Story problem for legal types

“Joe” works at the ACME company making widgets and pushing papers. One day there is an industrial accident and “Joe” is in the vicinity. Initially it looks like Joe was seriously hurt and is put on workers compensation. He doesn’t have to work and is paid not to.

The powers that be think Joe is full of shit and hire a private investigator to do surveillance on Joe. For those of you not in the know, this is incredibly common in the insurance business.

Nick Slick Private Dick does a weeks worth of surveillance on Joe and gets video tape of him running/walking, playing sports (softball, bowling, golf, etc.) and roofing his house. This is on top of regular activities like shopping, carrying groceries (huge bags of dog food and water softener salt, etc. into the house).

Joe is full of shit and Nick Slick has tons of video taped evidence to prove it.

But Nick Slick gets paid by the insurance company whether Joe did any activity during the surveillance time or not. What does Nick care?

So tonight Nick calls Joe anonymously and says “listen dumb fuck. You’re under surveillance. Tomorrow come out of your house like your the bastard child of Larry Flint and Jim Brady and I’ll show the insurance company the video I get of it and destroy the past video!”

For this Nick wants a significant chunk of money. Joe agrees to pay.
What is Nick Slick guilty of? Conspiracy? Insurance fraud? Nothing?

What is Joe guilty of? Conspiracy? Insurance fraud? Nothing?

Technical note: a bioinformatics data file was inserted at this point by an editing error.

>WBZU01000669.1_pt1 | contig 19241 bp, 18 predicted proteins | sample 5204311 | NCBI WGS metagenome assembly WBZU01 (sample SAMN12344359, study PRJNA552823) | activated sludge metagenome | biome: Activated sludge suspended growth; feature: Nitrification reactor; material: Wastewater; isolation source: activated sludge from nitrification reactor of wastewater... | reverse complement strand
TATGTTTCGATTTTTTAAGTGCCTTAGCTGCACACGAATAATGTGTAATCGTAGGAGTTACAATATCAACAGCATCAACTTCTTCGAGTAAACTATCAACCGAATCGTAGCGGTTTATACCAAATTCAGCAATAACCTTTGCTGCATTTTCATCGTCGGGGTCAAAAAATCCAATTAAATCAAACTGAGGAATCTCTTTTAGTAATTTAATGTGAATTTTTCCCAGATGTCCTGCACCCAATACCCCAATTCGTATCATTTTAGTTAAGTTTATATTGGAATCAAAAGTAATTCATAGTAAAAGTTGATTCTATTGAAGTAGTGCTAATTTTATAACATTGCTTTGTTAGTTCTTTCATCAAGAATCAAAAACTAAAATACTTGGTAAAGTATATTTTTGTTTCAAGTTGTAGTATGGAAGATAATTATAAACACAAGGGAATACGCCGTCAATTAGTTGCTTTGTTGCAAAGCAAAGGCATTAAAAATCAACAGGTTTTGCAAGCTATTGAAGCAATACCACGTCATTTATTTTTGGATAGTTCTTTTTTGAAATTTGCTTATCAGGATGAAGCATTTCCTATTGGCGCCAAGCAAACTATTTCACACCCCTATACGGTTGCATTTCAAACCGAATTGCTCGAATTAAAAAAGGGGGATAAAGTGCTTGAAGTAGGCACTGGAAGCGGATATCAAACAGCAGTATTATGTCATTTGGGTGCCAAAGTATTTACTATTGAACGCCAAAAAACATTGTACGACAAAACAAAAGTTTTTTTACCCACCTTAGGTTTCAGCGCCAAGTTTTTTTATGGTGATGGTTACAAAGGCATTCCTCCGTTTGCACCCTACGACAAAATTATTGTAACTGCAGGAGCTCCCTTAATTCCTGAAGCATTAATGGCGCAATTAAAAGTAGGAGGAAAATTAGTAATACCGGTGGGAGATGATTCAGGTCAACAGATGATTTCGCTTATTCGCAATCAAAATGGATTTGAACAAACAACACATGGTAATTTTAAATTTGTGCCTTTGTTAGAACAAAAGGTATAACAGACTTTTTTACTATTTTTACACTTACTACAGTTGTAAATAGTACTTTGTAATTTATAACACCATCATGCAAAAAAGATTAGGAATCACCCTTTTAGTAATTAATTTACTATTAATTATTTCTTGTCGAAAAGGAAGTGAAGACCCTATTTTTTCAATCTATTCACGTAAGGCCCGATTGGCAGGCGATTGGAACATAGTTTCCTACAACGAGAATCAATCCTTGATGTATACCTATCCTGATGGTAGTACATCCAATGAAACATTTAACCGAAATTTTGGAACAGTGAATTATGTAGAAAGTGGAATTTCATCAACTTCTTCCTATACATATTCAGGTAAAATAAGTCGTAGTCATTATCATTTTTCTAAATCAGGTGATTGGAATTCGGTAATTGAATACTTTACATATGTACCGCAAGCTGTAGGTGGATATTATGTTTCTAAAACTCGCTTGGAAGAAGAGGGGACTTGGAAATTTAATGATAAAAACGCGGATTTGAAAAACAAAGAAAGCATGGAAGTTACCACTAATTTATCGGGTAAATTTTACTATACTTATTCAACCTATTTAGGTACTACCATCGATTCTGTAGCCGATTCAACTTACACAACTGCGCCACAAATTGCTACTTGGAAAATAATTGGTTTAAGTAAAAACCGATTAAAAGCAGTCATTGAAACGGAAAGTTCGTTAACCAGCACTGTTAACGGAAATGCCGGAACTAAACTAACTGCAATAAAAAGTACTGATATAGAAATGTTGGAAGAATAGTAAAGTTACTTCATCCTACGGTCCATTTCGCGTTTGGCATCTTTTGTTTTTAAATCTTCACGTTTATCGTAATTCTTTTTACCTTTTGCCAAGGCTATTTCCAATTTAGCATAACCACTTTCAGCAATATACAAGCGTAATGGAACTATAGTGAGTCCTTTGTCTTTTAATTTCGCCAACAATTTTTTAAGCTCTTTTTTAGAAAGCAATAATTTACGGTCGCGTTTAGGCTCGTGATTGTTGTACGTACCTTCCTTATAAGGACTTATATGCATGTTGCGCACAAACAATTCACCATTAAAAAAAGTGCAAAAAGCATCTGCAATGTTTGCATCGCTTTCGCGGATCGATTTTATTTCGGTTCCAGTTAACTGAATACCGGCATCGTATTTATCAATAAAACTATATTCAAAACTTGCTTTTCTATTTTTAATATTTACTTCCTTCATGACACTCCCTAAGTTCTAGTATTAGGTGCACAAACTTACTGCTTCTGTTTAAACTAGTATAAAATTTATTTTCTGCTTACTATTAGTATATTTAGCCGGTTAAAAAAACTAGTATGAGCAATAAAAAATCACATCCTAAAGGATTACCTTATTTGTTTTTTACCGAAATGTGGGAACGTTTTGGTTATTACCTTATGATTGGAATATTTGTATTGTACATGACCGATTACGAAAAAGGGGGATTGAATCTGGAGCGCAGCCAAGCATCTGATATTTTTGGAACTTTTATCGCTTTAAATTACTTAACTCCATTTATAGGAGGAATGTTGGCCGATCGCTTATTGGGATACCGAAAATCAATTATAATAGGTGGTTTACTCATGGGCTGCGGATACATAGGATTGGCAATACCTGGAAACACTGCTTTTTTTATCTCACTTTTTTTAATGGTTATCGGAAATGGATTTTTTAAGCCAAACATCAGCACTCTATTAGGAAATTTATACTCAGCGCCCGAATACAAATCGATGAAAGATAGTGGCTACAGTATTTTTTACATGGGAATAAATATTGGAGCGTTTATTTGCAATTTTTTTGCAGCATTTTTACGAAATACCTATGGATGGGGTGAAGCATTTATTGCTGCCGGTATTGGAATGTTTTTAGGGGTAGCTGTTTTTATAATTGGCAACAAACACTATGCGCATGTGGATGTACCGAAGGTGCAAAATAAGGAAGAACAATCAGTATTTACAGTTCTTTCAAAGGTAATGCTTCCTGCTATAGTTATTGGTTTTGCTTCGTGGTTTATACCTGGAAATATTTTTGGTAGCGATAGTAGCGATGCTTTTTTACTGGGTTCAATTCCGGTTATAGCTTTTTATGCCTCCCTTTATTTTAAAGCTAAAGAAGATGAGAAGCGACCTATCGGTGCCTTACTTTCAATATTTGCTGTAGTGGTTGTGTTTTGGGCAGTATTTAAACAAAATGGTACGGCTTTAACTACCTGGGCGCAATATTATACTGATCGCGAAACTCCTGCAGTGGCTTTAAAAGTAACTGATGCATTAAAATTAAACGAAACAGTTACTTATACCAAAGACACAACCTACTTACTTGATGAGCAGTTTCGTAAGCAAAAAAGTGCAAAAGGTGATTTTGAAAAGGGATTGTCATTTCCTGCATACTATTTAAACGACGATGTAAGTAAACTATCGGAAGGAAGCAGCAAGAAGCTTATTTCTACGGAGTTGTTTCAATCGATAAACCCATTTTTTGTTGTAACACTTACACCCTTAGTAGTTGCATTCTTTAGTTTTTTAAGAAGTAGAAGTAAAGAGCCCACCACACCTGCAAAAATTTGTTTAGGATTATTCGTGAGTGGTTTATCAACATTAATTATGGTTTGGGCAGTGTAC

I’m not a lawyer, but:

Conspiracy. Insurance Fraud, And blackmail.

Conspiracy. Insurance Fraud.

And they’re both guilty of being disgusting human beings.

Never mind; missed a couple of words in the first reply. Carry on. :slight_smile:

Criminal: The local jurisdictions equivalent of fraud, probably perjury or lying under oath for Joe and Fraud and Criminal breach of trust for Nick (presuming he goes through with it).

Civil: Fraudulent Misrepresentation, negligent misstatement and failure to provide material facts for Joe and breach of contract and Trust for Nick.

Of course it’s criminal.

But lets change this a bit:

Nick is pissed at the client for past business dealings. So even though he nailed Joe not being injured he goes back and tells the client he never saw Joe, he never came out of his house during surveillance. Nick does not conspire with Joe in doing this, Joe is still unaware he’s being watched. Nick is not under oath when he tells the client this.

Somehow in the future the client learns that Nick had a bunch of video tape of Joe that would have altered the huge settlement they gave him.

Civilly they could sue Nick. But what about criminal charges? Even though Nick did not conspire with Joe in this scenario, he did enable him to get a large payment from the insurance company when he in fact was not hurt a bit. Does this make Nick guilty of some form of fraud, even though he himself did not profit from it? Are there any places where it is possible to have a silent partner in a conspiracy?

Conspiracy requires some type of agreement between the parties. It doesn’t necessarily need an express agreement; it could be one of those head-nodding, implicit sort of agreements. If Nick is acting alone, and Joe is unaware of what Nick is doing, then there’s no agreement between them, and no conspiracy.

As for the fraud, if Nick hasn’t personally benefited, I’m not sure he’d be guilty of any crime, but for all I know there might be some insurance or worker’s comp statute out there somewhere that covers it.